In an interview just before her death, poet and wise woman, Maya Angelou said that she wanted young men and women to know that courage was the most important of the virtues because without it, one could not practice or consistently practice any of the other virtues. Courage, then, becomes a most important point of departure.
Where in your life, recently or in the past, even the far past, have you had to exercise courage? Most often, in my experience, when we are courageous, we don’t think of ourselves as courageous. That happens because even the most courageous of human beings are likely terrified while they are doing courageous acts.
So, start here: think of those moments when you were most terrified. Were there any of those, even one of those, where you moved forward anyhow? That’s courage!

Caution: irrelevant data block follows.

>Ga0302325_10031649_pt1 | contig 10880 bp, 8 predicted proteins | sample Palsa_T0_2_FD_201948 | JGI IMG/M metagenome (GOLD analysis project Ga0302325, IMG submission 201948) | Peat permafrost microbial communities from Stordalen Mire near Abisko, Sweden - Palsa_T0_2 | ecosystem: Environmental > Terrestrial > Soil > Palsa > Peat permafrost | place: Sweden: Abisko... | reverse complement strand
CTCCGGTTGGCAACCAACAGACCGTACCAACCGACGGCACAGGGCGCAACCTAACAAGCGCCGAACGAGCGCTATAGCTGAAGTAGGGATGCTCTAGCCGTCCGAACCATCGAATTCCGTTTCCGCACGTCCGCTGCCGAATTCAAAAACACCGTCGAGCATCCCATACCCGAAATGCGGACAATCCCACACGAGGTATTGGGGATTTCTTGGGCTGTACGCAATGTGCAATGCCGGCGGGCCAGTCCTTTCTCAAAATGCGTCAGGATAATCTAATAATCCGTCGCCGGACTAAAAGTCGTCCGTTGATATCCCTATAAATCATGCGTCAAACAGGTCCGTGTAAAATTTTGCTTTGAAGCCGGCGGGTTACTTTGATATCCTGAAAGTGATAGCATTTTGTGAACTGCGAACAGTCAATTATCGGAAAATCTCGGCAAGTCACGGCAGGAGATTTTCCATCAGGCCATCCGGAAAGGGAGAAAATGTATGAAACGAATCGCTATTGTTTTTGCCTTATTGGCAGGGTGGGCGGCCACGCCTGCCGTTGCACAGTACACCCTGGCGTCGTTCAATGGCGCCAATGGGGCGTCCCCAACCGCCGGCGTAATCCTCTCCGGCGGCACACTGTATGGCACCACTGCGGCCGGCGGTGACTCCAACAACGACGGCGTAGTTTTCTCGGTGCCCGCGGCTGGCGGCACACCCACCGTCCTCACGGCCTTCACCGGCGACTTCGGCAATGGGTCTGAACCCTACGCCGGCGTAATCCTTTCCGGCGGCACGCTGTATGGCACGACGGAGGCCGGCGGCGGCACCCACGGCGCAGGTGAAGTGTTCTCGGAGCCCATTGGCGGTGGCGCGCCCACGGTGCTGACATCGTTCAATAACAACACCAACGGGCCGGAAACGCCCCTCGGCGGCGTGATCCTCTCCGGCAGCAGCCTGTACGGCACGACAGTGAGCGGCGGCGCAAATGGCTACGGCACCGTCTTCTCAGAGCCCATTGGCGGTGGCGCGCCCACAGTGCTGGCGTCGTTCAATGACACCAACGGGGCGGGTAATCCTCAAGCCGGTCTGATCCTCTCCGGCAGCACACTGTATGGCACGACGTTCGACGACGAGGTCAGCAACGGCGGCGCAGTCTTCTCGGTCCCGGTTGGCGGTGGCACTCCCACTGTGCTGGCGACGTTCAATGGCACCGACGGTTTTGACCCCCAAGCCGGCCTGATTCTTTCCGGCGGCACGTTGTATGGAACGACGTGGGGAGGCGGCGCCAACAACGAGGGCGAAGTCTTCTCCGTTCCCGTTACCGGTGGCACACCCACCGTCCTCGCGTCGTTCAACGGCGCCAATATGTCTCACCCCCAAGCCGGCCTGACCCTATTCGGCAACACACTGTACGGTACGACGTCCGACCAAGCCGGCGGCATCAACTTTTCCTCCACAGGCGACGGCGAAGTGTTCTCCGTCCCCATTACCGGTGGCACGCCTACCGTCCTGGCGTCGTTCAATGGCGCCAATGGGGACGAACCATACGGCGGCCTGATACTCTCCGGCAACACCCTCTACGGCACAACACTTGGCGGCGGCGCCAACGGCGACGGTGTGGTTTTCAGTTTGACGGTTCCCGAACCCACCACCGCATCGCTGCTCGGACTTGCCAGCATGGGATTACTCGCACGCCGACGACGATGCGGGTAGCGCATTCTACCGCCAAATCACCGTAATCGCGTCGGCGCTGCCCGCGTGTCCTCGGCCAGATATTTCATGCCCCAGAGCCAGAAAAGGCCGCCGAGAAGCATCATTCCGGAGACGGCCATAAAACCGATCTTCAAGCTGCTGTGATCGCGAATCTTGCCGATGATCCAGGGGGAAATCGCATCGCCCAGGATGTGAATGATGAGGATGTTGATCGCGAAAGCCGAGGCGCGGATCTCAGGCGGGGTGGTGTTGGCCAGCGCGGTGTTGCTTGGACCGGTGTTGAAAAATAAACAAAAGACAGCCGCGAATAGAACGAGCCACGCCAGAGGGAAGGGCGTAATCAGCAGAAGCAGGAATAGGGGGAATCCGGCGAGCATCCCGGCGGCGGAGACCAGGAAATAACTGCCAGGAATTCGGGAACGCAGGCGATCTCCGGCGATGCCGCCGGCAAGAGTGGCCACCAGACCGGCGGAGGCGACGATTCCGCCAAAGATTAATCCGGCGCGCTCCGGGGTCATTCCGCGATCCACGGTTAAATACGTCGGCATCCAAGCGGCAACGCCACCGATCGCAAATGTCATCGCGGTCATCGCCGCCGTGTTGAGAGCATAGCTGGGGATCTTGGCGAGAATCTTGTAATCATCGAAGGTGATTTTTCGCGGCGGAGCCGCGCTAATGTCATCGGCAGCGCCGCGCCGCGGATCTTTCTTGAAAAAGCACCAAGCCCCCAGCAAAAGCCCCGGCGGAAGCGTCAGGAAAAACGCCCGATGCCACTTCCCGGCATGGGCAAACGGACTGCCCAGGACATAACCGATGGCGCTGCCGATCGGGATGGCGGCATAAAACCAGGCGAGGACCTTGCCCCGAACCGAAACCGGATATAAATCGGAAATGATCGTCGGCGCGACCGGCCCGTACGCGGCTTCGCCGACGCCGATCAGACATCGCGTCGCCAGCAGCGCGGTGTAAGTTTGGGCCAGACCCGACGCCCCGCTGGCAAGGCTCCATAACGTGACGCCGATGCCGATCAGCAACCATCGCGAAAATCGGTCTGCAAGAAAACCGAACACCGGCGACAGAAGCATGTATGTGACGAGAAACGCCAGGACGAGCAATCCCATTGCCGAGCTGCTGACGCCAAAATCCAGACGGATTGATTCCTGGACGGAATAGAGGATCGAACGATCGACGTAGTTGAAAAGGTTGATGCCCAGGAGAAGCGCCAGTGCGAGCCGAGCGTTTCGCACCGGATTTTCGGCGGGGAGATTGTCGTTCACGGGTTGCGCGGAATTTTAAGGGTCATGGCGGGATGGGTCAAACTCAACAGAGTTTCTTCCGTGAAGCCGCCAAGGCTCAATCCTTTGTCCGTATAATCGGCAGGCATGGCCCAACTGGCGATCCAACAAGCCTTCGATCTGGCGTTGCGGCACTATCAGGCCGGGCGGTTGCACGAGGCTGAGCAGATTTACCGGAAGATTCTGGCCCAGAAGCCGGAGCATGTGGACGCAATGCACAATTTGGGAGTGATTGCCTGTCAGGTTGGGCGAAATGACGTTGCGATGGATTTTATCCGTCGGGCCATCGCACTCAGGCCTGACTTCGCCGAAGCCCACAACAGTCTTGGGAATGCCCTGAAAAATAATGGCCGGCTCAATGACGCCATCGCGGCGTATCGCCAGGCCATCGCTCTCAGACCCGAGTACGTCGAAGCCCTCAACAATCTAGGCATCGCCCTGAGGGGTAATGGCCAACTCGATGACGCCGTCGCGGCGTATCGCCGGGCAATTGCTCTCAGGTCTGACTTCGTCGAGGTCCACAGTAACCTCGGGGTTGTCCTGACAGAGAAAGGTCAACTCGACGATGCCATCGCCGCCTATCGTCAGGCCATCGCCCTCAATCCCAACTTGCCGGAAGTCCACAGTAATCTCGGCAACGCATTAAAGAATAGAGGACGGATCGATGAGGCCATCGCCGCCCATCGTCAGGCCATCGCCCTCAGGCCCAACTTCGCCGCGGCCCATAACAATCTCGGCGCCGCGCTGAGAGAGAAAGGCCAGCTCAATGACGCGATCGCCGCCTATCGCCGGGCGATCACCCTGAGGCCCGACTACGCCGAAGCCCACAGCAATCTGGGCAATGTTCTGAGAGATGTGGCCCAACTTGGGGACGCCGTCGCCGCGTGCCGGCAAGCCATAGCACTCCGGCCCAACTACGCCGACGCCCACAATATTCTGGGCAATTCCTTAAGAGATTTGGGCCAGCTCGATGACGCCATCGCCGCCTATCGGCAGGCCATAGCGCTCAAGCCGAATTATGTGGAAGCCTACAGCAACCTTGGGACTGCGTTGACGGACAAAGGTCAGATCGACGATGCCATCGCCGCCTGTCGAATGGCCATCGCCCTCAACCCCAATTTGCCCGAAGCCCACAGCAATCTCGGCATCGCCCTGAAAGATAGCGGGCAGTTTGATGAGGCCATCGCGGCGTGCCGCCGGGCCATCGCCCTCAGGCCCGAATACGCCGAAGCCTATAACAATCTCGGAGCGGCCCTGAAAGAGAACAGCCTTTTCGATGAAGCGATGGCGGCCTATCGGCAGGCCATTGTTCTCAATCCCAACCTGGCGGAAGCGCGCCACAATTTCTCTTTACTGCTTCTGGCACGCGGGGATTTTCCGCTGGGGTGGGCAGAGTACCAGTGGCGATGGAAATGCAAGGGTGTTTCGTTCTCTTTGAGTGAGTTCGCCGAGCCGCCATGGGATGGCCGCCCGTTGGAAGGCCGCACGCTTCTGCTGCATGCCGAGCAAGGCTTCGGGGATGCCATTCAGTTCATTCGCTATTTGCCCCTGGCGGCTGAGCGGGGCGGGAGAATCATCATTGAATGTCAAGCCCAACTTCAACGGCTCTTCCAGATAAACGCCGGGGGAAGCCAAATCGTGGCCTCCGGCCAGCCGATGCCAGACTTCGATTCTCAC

I knew a woman once who enacted incredible courage, but she never thought of it as courageous. She was 5 years old. Her father was an alcoholic. Her mother died giving birth to her little sister. In her 90’s she told me how, as a 5 year old she used to hunt down her father’s bottles of liquor and pour them out knowing how furious he would be. She knew that each bottle stood between her and her family’s survival.
Courage is like that. Courage rises up in us at moments when all the odds would say it shouldn’t. Courage is that slightly small movement within us that tips the scale in favor of hope, in favor of justice, in favor of kindness, in favor of compassion, in favor of trust, in favor of honor. Courage is not only the chief virtue, it is the catalyst of all other virtues. Without it, the other virtues do not take flight.
No wonder, then, that in our language, “courage” is a word derived from two ancient words that mean–doing from the heart.
Your heart, my heart, is the central, the core, departure point.